I’ve been keeping a rough tally, and I’d estimate that 97% of the Facebook political posts I’ve seen criticize or make fun of the other guy.  Almost none actually discuss why the poster’s rich guy is better than the other one.  It is idiotic, and anyone swayed by this level of discourse will forget who he’s supposed to vote for long before he stumbles his way into a voting booth.

It’s clear to me that these posts are not intended to persuade.  They are merely cyber-tattoos, designed and displayed so people at the same extreme end of the so-called political spectrum can identify each other, congregate in the Comments, pretend they have the first clue what they are talking about, and revel in the camaraderie of extremism.  In order to stand out, to get noticed, you have to be more extreme.  Louder.  Angrier.  Dumber.

The same forces that have ruined our political process and are trying to corrupt organized religion (once again, all of them) are on full display on our social networks.  Maybe this sort of insanity will drive sane people to the middle and to the voting booths.  I hope so.  The problem is that, on Facebook and at the polls, no one cares about the middle.

We’re alone on there and out here.

The Sad State of the Union

I spent last night listening to Fred’s Radio and tonight reading his State of the Union post.

I won’t mince words: it is the best post I have ever read and it sums up the way a lot of us feel about the people and political parties who wage a war of weapons against an unseen enemy, a war of words against each other, and a war of bullshit against the American people.

You’re not alone Fred. Not by a long shot.

American Jihad?

I think President George W. Bush may have finally lost it.

According to the BBC:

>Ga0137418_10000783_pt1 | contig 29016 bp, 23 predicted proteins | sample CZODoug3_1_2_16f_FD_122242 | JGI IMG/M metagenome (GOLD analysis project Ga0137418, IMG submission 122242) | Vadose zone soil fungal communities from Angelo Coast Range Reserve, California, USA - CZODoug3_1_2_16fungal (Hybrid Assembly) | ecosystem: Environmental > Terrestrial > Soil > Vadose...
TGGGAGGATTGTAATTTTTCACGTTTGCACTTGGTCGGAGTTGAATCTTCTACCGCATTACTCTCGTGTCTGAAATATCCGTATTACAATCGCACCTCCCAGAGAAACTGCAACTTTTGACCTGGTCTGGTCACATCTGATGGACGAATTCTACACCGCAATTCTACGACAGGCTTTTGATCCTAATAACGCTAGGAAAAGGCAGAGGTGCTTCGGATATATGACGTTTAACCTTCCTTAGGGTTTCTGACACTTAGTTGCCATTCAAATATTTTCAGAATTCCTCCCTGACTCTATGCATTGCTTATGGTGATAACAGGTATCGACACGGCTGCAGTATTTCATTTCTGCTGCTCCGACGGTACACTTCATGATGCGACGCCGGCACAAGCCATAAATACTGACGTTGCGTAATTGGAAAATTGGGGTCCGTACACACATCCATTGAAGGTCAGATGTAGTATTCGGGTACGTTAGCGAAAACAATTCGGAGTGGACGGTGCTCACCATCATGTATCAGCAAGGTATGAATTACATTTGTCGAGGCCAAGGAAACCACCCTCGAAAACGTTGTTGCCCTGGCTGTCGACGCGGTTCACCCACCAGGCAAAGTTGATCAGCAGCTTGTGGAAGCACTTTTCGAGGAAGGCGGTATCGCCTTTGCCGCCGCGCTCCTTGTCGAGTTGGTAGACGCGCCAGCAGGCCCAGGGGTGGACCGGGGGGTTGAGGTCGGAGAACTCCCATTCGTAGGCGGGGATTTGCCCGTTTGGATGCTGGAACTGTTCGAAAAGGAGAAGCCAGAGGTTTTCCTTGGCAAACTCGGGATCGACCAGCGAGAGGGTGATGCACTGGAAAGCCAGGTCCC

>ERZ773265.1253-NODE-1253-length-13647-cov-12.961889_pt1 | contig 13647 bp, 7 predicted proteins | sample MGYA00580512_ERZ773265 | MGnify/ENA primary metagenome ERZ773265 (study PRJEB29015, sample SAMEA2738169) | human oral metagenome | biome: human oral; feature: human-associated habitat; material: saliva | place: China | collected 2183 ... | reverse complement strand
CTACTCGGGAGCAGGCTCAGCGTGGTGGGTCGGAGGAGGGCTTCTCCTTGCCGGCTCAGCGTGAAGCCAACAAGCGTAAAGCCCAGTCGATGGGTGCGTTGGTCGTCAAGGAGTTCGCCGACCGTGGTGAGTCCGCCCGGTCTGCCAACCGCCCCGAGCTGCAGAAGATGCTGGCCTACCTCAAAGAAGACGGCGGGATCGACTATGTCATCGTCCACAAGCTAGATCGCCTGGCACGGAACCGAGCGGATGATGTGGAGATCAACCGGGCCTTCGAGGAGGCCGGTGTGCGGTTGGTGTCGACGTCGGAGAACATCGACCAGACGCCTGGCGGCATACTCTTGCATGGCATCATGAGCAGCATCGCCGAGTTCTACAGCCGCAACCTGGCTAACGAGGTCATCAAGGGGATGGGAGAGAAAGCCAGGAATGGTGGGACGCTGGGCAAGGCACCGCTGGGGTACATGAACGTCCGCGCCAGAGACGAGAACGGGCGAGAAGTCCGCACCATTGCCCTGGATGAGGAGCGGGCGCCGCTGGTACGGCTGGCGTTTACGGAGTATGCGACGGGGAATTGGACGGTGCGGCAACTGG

President George W. Bush told Palestinian ministers that God had told him to invade Afghanistan and Iraq – and create a Palestinian State, a new BBC series reveals.

“I’m driven with a mission from God. God would tell me, ‘George, go and fight those terrorists in Afghanistan.'”

If these are accurate quotes, I understand this.

I thought for a minute I was reading The Onion.

As a general rule, almost everything about politics bores me, so this is in no way a comment one way or the other about the various wars we are fighting or the possibility of a Palestinian state. But those quotes bother me a lot.

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A Joke I Saw

At John Dvorak’s blog. It’s that interesting combination of funny and sad, which is the recipe for a good politics joke. I especially like number 5. I don’t find number 10 to be all that clever.

How many members of the Bush Administration are needed to change a light bulb?

Answer: Ten

1. One to deny that a light bulb needs to be changed,

2. One to attack the patriotism of anyone who says the light bulb needs to be changed,

3. One to blame Clinton for burning out the light bulb,

4. One to tell the nations of the world that they are either for changing the light bulb or for eternal darkness,

5. One to give a billion dollar no-bid contract to Halliburton for the new light bulb,

6. One to arrange a photograph of Bush, dressed as a janitor, standing on a step ladder under the banner “Bulb Accomplished,”

7. One administration insider to resign and in detail reveal how Bush was literally “in the dark” the whole time,

8. One to viciously smear #7,

9. One surrogate to campaign on TV and at rallies on how George Bush has had a strong light-bulb-changing policy all along,

10. And finally, one to confuse Americans about the difference between screwing a light bulb and screwing the country.